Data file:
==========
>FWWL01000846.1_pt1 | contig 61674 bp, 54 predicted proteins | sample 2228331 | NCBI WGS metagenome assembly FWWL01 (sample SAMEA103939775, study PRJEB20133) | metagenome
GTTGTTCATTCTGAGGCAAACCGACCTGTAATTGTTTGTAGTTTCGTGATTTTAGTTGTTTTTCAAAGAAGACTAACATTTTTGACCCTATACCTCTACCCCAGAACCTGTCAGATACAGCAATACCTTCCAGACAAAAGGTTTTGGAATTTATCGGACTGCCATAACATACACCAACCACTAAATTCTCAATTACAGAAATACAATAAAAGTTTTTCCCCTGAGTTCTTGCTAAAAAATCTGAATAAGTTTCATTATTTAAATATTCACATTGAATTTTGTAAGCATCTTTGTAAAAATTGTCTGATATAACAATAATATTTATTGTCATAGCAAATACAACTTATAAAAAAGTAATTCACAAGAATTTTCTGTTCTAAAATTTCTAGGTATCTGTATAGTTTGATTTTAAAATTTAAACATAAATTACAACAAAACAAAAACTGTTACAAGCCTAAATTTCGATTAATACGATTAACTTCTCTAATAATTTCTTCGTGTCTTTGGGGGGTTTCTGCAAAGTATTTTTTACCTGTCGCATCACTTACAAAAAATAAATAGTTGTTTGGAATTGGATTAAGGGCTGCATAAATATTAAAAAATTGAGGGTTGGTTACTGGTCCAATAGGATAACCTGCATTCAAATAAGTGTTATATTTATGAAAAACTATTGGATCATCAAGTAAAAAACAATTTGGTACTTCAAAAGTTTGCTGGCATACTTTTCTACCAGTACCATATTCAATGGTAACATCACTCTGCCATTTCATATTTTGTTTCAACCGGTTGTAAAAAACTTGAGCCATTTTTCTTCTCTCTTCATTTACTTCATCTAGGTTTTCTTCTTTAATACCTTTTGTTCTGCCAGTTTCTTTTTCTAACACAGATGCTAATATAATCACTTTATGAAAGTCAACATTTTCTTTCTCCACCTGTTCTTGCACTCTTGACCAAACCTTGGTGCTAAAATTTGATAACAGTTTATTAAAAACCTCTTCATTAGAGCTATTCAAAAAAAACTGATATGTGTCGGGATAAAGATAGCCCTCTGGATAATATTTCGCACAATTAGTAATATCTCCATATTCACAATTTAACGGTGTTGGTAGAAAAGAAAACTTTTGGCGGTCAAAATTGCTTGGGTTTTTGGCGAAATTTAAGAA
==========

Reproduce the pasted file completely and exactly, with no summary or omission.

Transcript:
>FWWL01000846.1_pt1 | contig 61674 bp, 54 predicted proteins | sample 2228331 | NCBI WGS metagenome assembly FWWL01 (sample SAMEA103939775, study PRJEB20133) | metagenome
GTTGTTCATTCTGAGGCAAACCGACCTGTAATTGTTTGTAGTTTCGTGATTTTAGTTGTTTTTCAAAGAAGACTAACATTTTTGACCCTATACCTCTACCCCAGAACCTGTCAGATACAGCAATACCTTCCAGACAAAAGGTTTTGGAATTTATCGGACTGCCATAACATACACCAACCACTAAATTCTCAATTACAGAAATACAATAAAAGTTTTTCCCCTGAGTTCTTGCTAAAAAATCTGAATAAGTTTCATTATTTAAATATTCACATTGAATTTTGTAAGCATCTTTGTAAAAATTGTCTGATATAACAATAATATTTATTGTCATAGCAAATACAACTTATAAAAAAGTAATTCACAAGAATTTTCTGTTCTAAAATTTCTAGGTATCTGTATAGTTTGATTTTAAAATTTAAACATAAATTACAACAAAACAAAAACTGTTACAAGCCTAAATTTCGATTAATACGATTAACTTCTCTAATAATTTCTTCGTGTCTTTGGGGGGTTTCTGCAAAGTATTTTTTACCTGTCGCATCACTTACAAAAAATAAATAGTTGTTTGGAATTGGATTAAGGGCTGCATAAATATTAAAAAATTGAGGGTTGGTTACTGGTCCAATAGGATAACCTGCATTCAAATAAGTGTTATATTTATGAAAAACTATTGGATCATCAAGTAAAAAACAATTTGGTACTTCAAAAGTTTGCTGGCATACTTTTCTACCAGTACCATATTCAATGGTAACATCACTCTGCCATTTCATATTTTGTTTCAACCGGTTGTAAAAAACTTGAGCCATTTTTCTTCTCTCTTCATTTACTTCATCTAGGTTTTCTTCTTTAATACCTTTTGTTCTGCCAGTTTCTTTTTCTAACACAGATGCTAATATAATCACTTTATGAAAGTCAACATTTTCTTTCTCCACCTGTTCTTGCACTCTTGACCAAACCTTGGTGCTAAAATTTGATAACAGTTTATTAAAAACCTCTTCATTAGAGCTATTCAAAAAAAACTGATATGTGTCGGGATAAAGATAGCCCTCTGGATAATATTTCGCACAATTAGTAATATCTCCATATTCACAATTTAACGGTGTTGGTAGAAAAGAAAACTTTTGGCGGTCAAAATTGCTTGGGTTTTTGGCGAAATTTAAGAA